DEMOCRATS in the US have said they will block any UK-US trade deal if the existing Good Friday Agreement is threatened in any way.
Nancy Pelosi, the Speaker of the House of Representatives and a Democrat, said the UK’s withdrawal from the EU should not put the Irish peace deal in danger.
Pelosi, 79, said in a statement: "Whatever form it takes, Brexit cannot be allowed to imperil the Good Friday Agreement, including the seamless border between the Irish Republic and Northern Ireland.
"Especially now, as the first generation born into the hope of Good Friday 21 years ago comes into adulthood.
“We cannot go back.”
Her comments come after the US national security adviser John Bolton said the UK would be “first in line” for a trade deal after a meeting with Boris Johnson.
Should the UK leave the EU in a hard Brexit – without an agreement on October 31 with the bloc – this could then see the re-imposition of border controls between Northern Ireland and the Republic.
What is the Good Friday Agreement?
The Good Friday Agreement was a deal between the warring Catholic and Protestant factions in Northern Ireland to bring an end to the troubles.
The deal involved eight political parties from Northern Ireland, as well as the British and Irish governments.
It particularly focused on civil and cultural rights, as well as justice and policing.
It came against a backdrop of three decades of terrorism and sectarian violence between the rival communities.
The deal involved all parties committing themselves to the decommissioning of weapons held by paramilitary groups.
Security arrangements would also be normalised after the British Army maintained a heavy presence on the streets of Northern Ireland for 30 years.
Both the British and Irish governments also committed to the early release of prisoners sentenced for paramilitary activity.
But the disarmament of these armed groups was set as a condition for the release of their fighters.
The agreement committed all signatories to "the mutual respect, the civil rights and the religious liberties of everyone in the community".
The deal called for the establishment of three “strands” of cooperation to ensure the peace lasted.
The first was the creation of the devolved Northern Ireland Assembly – the elected body dealing with the majority of local matters.
The second strand was an arrangement for cross-border cooperation between the governments of Ireland and Northern Ireland.
And the third called for consultation between the British and Irish governments, which were to remain neutral brokers in the deal.
That in turn would undermine the 1998 Good Friday Agreement which helped bring peace to the province.
Mr Bolton said Donald Trump’s administration backed a no-deal Brexit and added that the US was ready to do an accelerated series of trade deals should the UK leave without a deal.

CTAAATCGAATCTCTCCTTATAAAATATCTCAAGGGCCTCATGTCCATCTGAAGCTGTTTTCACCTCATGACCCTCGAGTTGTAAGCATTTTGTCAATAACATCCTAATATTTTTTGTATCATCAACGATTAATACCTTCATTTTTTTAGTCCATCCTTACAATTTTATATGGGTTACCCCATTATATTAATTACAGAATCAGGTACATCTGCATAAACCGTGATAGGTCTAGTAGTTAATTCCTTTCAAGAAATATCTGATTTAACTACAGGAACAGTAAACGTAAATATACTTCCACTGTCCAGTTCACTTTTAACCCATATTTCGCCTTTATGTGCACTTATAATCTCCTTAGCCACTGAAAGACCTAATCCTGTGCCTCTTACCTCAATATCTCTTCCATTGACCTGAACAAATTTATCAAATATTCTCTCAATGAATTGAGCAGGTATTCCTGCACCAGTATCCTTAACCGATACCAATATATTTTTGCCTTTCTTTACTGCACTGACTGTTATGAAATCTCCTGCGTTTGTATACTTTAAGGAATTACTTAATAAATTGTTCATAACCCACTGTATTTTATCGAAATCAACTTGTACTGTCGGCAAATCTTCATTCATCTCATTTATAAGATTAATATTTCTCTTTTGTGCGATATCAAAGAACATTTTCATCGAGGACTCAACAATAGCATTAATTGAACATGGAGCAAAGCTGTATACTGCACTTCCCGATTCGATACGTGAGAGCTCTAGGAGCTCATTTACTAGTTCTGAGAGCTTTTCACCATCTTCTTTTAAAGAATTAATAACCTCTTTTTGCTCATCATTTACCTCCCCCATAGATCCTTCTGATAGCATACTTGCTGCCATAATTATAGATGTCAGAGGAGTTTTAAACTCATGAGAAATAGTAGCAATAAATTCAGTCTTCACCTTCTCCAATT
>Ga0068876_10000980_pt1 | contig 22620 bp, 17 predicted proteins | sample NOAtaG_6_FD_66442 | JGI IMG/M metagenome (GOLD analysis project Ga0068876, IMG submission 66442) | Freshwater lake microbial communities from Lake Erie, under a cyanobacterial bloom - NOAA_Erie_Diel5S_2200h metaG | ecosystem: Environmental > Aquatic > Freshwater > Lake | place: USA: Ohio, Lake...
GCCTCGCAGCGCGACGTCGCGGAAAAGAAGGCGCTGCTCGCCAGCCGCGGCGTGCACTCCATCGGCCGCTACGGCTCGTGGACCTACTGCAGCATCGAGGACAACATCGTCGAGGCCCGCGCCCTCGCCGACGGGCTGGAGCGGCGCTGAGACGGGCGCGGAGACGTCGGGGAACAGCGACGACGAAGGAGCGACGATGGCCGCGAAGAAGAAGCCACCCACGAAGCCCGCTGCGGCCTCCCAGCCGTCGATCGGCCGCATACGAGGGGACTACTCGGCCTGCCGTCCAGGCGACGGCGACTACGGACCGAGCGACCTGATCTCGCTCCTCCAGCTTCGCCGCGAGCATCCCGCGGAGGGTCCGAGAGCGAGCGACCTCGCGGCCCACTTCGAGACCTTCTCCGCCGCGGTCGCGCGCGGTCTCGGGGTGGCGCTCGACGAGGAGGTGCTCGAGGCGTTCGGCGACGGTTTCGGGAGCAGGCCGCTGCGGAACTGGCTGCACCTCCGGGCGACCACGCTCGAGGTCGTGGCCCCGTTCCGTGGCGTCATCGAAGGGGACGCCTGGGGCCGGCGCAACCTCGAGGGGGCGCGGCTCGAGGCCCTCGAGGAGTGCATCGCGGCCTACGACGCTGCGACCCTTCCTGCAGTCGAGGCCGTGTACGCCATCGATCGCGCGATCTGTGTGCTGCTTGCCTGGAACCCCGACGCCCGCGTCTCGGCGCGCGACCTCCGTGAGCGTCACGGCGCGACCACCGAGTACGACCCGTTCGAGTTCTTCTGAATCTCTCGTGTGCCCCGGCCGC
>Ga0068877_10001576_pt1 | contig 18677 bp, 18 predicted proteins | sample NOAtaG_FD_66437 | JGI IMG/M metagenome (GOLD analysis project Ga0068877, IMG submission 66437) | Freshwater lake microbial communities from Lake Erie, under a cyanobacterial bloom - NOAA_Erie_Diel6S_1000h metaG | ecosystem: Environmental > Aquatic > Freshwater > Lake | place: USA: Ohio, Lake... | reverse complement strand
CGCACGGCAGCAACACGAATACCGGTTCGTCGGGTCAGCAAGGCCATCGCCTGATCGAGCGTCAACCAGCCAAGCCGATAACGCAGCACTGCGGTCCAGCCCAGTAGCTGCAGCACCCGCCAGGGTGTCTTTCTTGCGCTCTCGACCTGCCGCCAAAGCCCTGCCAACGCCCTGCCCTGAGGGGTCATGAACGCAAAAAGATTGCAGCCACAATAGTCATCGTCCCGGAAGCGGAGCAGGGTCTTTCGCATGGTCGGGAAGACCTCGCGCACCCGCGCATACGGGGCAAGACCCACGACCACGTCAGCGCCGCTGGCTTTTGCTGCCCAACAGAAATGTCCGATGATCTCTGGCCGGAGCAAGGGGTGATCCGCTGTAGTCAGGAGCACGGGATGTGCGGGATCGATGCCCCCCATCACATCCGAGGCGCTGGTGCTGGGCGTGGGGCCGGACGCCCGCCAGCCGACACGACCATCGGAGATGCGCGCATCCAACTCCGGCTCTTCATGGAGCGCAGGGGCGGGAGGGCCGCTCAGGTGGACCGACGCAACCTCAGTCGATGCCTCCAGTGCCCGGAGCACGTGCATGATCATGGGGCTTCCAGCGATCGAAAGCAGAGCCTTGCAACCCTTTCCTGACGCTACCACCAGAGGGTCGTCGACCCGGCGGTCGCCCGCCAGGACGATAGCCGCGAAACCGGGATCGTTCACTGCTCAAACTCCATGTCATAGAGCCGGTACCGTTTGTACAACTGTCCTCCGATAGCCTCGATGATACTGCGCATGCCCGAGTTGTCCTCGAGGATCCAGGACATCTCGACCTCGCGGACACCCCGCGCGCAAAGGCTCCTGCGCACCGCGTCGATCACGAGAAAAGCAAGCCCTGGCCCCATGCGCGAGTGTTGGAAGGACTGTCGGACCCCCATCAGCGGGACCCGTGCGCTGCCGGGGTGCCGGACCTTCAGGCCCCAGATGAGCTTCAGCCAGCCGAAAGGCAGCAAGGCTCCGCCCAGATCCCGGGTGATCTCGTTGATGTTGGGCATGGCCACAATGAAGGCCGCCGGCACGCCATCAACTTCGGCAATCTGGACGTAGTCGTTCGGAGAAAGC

He suggested these deals would be done on a “sector-by-sector” basis with an agreement on manufacturing done first.
“The ultimate end result is a comprehensive trade agreement covering all trading goods and services.
“But to get to that you could do it sector by sector, and you can do it in a modular fashion.
“In other words, you can carve out some areas where it might be possible to reach a bilateral agreement very quickly, very straightforwardly.”
Mr Bolton said deals over financial services and agriculture would not be the first to be agreed.
He added there would be keen bipartisan support in Congress for a speedy ratification at each stage.
Mr Bolton’s comments have been shot down though.
Could the Democrats scupper a UK-US trade deal?
Democrats command a majority in the House of Representatives and any trade deal would need congressional approval.
There is also a powerful Irish-American voting bloc in the House that is unlikely to agree any arrangement that undermines the Good Friday Agreement.
Then there are also strong lobby groups within the House, such as the agricultural lobby, that are unlikely to agree to any deal if their own interests, such as agriculture, are seen to be sidelined in any "sector-by-sector" agreement and not part of a wider deal.
Brendan Boyle, the Democratic co-chairman of the Friends of Ireland caucus, told the Guardian: “The nonsensical utterings of John Bolton should not be taken seriously. He has no role in trade agreements. Zero.”
He added: “I strongly support Speaker Pelosi’s statement today making crystal clear, once again, that protecting the Good Friday agreement is paramount.”
And the Speaker said: "If Brexit undermines the Good Friday accord, there will be no chance of a US-UK trade agreement passing the Congress."
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